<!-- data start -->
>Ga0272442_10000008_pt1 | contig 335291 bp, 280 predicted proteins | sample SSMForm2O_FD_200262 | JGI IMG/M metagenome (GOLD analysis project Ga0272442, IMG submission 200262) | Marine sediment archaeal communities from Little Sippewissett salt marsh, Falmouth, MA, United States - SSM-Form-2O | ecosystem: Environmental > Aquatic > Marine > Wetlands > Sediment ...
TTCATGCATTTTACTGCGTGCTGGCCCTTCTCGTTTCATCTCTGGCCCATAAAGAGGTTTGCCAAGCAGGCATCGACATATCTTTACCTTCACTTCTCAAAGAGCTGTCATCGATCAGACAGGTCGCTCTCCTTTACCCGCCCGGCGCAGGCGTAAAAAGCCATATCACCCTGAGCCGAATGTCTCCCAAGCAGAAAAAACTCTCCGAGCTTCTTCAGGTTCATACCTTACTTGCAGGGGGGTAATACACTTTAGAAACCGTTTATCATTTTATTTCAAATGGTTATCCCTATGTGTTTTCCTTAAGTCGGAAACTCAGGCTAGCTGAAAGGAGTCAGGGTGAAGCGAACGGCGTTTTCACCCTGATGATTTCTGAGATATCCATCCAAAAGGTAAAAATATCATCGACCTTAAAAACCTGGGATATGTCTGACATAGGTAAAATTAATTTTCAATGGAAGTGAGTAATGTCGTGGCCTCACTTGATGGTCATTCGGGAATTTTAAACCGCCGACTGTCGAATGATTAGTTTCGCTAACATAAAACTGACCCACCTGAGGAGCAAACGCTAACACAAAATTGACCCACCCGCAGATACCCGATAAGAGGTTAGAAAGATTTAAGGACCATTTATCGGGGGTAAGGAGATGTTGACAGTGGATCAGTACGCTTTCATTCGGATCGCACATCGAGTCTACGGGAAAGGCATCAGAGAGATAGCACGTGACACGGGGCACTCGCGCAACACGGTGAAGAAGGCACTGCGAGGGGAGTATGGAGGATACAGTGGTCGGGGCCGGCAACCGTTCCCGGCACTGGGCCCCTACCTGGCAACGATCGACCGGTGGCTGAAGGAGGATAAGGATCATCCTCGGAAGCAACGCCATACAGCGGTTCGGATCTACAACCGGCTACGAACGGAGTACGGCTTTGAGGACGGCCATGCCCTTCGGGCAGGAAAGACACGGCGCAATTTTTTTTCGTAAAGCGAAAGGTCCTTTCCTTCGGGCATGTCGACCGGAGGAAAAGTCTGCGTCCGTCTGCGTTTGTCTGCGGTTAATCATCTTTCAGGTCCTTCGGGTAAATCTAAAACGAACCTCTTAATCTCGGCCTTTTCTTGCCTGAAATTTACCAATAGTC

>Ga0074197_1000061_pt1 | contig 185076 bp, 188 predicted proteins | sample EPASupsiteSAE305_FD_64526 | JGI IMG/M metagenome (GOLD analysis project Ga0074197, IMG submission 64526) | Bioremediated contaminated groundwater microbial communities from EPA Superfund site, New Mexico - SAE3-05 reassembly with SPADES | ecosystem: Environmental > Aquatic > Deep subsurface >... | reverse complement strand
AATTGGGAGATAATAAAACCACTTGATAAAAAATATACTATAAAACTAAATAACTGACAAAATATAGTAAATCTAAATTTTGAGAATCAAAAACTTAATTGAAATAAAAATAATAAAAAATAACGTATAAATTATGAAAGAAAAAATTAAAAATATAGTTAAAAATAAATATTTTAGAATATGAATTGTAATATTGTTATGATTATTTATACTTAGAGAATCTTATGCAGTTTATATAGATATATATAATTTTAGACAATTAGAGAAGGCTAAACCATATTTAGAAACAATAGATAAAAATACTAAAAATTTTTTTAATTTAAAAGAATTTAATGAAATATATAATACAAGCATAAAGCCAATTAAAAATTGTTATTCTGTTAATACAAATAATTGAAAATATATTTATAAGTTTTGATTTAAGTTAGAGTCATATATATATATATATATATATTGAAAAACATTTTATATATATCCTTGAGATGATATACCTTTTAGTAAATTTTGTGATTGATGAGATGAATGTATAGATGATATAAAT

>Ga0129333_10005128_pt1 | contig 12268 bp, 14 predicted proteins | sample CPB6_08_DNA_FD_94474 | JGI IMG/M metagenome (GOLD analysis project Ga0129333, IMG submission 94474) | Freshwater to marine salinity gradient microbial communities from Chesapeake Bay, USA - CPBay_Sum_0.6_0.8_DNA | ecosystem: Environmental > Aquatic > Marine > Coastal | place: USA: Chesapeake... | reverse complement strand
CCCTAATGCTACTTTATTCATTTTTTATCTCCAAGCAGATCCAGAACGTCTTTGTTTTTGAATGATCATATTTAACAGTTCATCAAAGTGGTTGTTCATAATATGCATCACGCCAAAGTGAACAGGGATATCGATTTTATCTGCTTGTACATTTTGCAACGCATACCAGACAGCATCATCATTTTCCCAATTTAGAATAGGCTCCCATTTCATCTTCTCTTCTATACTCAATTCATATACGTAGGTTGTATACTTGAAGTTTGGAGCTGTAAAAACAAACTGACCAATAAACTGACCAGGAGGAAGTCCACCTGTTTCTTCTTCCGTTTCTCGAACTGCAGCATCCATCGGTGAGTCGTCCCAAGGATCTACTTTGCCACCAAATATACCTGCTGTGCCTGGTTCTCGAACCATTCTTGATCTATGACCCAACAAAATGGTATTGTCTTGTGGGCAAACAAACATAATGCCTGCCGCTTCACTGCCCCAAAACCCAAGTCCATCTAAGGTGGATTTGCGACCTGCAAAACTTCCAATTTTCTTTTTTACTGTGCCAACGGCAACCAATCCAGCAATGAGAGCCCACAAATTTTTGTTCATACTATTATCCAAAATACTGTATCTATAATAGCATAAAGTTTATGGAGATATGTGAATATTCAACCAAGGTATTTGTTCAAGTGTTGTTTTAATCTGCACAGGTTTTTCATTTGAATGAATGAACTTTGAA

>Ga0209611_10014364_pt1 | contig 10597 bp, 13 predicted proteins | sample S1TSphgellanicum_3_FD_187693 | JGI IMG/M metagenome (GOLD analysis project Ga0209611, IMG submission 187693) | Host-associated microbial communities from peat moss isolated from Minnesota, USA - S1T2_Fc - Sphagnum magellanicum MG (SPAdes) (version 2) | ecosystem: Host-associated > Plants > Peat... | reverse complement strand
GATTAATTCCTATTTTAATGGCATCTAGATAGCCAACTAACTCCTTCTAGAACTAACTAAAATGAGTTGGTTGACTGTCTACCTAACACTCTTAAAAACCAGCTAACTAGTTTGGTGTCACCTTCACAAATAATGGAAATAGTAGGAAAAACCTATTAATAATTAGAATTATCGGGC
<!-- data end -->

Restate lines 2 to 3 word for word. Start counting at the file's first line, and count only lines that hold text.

TTCATGCATTTTACTGCGTGCTGGCCCTTCTCGTTTCATCTCTGGCCCATAAAGAGGTTTGCCAAGCAGGCATCGACATATCTTTACCTTCACTTCTCAAAGAGCTGTCATCGATCAGACAGGTCGCTCTCCTTTACCCGCCCGGCGCAGGCGTAAAAAGCCATATCACCCTGAGCCGAATGTCTCCCAAGCAGAAAAAACTCTCCGAGCTTCTTCAGGTTCATACCTTACTTGCAGGGGGGTAATACACTTTAGAAACCGTTTATCATTTTATTTCAAATGGTTATCCCTATGTGTTTTCCTTAAGTCGGAAACTCAGGCTAGCTGAAAGGAGTCAGGGTGAAGCGAACGGCGTTTTCACCCTGATGATTTCTGAGATATCCATCCAAAAGGTAAAAATATCATCGACCTTAAAAACCTGGGATATGTCTGACATAGGTAAAATTAATTTTCAATGGAAGTGAGTAATGTCGTGGCCTCACTTGATGGTCATTCGGGAATTTTAAACCGCCGACTGTCGAATGATTAGTTTCGCTAACATAAAACTGACCCACCTGAGGAGCAAACGCTAACACAAAATTGACCCACCCGCAGATACCCGATAAGAGGTTAGAAAGATTTAAGGACCATTTATCGGGGGTAAGGAGATGTTGACAGTGGATCAGTACGCTTTCATTCGGATCGCACATCGAGTCTACGGGAAAGGCATCAGAGAGATAGCACGTGACACGGGGCACTCGCGCAACACGGTGAAGAAGGCACTGCGAGGGGAGTATGGAGGATACAGTGGTCGGGGCCGGCAACCGTTCCCGGCACTGGGCCCCTACCTGGCAACGATCGACCGGTGGCTGAAGGAGGATAAGGATCATCCTCGGAAGCAACGCCATACAGCGGTTCGGATCTACAACCGGCTACGAACGGAGTACGGCTTTGAGGACGGCCATGCCCTTCGGGCAGGAAAGACACGGCGCAATTTTTTTTCGTAAAGCGAAAGGTCCTTTCCTTCGGGCATGTCGACCGGAGGAAAAGTCTGCGTCCGTCTGCGTTTGTCTGCGGTTAATCATCTTTCAGGTCCTTCGGGTAAATCTAAAACGAACCTCTTAATCTCGGCCTTTTCTTGCCTGAAATTTACCAATAGTC

>Ga0074197_1000061_pt1 | contig 185076 bp, 188 predicted proteins | sample EPASupsiteSAE305_FD_64526 | JGI IMG/M metagenome (GOLD analysis project Ga0074197, IMG submission 64526) | Bioremediated contaminated groundwater microbial communities from EPA Superfund site, New Mexico - SAE3-05 reassembly with SPADES | ecosystem: Environmental > Aquatic > Deep subsurface >... | reverse complement strand